Lately I have heard repeatedly from spinning and aerobics instructors that if I work harder, I will burn more calories after I leave their classes. Initially I was sure this was a ploy - a mental game - one to diminish my mental focus on my physical anguish, and push me to work through the pain. One week as I expressed my discomfort - which lasted for three long days - after the previous week's workout, my aerobics instructor assured me that my aching muscles simply meant that my body was continuing to burn calories. I wasn't so sure, but I did like the idea.
Honestly, it just sounded too good to be true, don't you think? So, I decided that all instructors must have formed a consortium and settled on that explanation to subdue the complaints and not lose attendees.
The article, For an Exercise Afterburn, Intensity May Be the Key, presents a link to a recent study carefully conducted to determine if this "myth" is true. (Apparently there have been many studies attempting to do the same, but have never had conclusive results.) The researchers found: "that when studies are done properly (many are not), extra calories are burned in the hours after exercise - but only if subjects exercise at least as hard and long as Dr. Knab's subjects. And if they exercise even harder, they burn even more calories afterward."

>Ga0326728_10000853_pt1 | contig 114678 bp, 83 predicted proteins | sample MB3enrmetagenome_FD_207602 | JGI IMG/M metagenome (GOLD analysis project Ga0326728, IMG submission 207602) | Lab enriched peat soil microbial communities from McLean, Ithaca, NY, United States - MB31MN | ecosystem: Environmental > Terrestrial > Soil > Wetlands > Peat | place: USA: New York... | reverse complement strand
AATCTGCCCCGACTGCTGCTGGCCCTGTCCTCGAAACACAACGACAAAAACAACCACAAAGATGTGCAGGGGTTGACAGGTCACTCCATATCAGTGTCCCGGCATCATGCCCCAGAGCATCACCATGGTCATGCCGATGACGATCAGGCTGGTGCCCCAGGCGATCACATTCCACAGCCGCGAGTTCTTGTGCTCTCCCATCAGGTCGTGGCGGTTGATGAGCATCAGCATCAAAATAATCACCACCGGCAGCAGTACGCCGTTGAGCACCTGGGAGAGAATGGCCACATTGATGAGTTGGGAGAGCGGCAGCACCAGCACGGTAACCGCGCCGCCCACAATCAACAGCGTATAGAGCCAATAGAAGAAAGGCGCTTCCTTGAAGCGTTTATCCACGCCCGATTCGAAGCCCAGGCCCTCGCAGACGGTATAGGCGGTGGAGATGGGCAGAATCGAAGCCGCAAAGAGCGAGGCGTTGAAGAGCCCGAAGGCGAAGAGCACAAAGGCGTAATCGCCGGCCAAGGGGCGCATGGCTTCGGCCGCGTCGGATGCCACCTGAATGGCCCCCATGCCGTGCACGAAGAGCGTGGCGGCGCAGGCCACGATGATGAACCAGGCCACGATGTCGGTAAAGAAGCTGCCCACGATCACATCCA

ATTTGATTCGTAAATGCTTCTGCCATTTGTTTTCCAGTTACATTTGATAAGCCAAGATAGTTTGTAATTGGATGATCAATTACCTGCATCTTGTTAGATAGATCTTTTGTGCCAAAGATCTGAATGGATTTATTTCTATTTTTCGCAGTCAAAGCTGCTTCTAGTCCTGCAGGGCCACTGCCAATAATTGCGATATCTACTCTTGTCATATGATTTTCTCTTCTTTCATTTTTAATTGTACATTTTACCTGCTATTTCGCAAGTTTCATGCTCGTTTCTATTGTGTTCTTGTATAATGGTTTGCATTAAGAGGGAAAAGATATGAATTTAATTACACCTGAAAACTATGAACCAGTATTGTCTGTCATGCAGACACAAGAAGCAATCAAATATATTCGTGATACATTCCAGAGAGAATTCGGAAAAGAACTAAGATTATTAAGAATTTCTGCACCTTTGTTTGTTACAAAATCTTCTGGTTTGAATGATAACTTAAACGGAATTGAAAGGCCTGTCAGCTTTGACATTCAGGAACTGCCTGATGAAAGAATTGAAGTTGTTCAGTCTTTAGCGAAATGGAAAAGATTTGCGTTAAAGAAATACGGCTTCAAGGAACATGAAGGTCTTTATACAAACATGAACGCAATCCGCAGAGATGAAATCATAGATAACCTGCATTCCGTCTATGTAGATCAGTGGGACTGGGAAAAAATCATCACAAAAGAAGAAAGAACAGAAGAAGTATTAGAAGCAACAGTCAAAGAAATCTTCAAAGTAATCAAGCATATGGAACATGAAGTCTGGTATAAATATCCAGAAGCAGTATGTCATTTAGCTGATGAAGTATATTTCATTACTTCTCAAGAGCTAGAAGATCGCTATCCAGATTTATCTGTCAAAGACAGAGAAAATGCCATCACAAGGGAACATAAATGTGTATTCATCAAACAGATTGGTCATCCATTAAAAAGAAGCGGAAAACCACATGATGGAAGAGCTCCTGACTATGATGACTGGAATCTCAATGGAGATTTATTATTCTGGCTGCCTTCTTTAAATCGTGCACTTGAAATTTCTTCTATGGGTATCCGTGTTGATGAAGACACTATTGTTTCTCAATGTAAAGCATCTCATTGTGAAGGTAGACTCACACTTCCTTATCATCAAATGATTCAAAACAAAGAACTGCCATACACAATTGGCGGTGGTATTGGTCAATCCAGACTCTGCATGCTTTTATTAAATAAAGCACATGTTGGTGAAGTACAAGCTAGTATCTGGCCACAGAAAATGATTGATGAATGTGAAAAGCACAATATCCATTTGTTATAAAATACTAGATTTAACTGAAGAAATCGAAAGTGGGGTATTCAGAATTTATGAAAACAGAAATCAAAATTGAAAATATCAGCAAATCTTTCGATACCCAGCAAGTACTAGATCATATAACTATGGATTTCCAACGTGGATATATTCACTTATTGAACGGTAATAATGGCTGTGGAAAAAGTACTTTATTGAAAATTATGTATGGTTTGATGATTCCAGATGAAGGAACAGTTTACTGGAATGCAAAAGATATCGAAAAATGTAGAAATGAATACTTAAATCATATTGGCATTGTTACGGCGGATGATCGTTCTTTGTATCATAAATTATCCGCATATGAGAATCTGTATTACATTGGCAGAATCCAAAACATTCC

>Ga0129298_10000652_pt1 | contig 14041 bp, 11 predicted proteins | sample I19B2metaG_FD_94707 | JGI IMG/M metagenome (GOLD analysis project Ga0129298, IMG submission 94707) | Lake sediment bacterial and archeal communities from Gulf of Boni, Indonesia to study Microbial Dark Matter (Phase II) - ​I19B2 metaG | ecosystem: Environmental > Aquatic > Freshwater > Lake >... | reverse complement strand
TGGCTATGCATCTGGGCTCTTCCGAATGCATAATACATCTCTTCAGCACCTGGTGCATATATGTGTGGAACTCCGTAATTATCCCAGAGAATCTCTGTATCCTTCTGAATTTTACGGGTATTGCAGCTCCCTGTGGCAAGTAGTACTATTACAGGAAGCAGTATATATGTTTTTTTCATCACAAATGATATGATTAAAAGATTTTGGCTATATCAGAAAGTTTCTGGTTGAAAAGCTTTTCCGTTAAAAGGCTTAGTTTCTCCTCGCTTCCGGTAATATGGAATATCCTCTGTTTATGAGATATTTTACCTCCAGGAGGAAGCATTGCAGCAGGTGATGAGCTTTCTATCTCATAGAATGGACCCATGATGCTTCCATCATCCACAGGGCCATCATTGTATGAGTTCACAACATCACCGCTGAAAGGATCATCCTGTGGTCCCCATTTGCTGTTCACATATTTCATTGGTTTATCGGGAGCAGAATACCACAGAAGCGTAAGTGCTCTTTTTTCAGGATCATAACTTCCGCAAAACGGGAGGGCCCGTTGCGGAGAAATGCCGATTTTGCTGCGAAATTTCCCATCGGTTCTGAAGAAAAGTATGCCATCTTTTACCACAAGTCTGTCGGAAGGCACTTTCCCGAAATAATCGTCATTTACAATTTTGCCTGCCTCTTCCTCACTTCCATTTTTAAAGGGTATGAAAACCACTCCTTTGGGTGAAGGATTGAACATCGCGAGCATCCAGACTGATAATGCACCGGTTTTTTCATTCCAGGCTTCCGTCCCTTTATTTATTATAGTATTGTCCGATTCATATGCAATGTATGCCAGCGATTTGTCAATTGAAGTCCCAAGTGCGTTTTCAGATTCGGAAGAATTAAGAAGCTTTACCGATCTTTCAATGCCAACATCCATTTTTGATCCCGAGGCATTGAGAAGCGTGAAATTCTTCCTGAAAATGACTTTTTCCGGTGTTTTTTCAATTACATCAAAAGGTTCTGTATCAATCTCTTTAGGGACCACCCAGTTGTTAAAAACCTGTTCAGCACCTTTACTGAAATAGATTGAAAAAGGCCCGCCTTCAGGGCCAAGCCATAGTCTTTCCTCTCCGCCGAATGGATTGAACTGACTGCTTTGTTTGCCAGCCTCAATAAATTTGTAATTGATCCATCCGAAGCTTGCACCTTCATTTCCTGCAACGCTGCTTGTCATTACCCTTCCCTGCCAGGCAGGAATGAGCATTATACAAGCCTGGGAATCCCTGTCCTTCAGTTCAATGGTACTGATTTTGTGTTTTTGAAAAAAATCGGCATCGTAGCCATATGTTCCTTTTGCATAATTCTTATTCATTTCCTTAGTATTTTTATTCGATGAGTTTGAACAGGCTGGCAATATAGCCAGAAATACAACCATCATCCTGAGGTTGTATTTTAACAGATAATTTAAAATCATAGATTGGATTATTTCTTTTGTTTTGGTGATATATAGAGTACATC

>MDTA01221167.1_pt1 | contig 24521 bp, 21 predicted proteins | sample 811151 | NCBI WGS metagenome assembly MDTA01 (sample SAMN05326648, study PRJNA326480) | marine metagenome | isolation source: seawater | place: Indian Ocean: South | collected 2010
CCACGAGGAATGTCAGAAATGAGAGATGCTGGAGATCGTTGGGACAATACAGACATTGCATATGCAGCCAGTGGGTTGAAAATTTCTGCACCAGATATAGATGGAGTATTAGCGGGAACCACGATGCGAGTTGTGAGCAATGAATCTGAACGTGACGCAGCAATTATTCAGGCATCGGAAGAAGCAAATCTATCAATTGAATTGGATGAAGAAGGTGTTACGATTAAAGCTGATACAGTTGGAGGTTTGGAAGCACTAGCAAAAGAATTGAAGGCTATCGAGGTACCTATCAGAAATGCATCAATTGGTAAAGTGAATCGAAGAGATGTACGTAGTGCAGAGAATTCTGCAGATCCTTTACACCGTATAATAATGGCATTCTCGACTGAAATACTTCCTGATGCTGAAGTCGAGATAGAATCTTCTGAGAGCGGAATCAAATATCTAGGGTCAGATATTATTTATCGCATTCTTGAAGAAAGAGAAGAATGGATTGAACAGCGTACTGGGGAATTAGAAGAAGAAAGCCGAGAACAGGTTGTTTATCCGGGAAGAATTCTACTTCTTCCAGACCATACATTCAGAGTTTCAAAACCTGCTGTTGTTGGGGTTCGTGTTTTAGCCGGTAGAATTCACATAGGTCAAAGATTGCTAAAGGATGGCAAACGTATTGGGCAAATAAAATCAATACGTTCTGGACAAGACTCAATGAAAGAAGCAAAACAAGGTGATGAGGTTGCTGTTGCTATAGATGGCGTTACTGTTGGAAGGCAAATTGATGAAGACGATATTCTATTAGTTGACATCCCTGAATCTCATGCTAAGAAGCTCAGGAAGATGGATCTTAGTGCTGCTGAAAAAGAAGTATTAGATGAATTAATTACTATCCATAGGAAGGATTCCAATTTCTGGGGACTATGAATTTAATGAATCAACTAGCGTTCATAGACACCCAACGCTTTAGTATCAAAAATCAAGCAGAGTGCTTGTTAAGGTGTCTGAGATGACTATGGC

Oh, so cool. So, tomorrow I have aerobics at 10 a.m. Usually I dread it a bit, just because it is such a challenging workout, and I am so sore for days afterward. Now, I am much more motivated to go and workout - even harder. Wow, how powerful is a little motivating thought like that.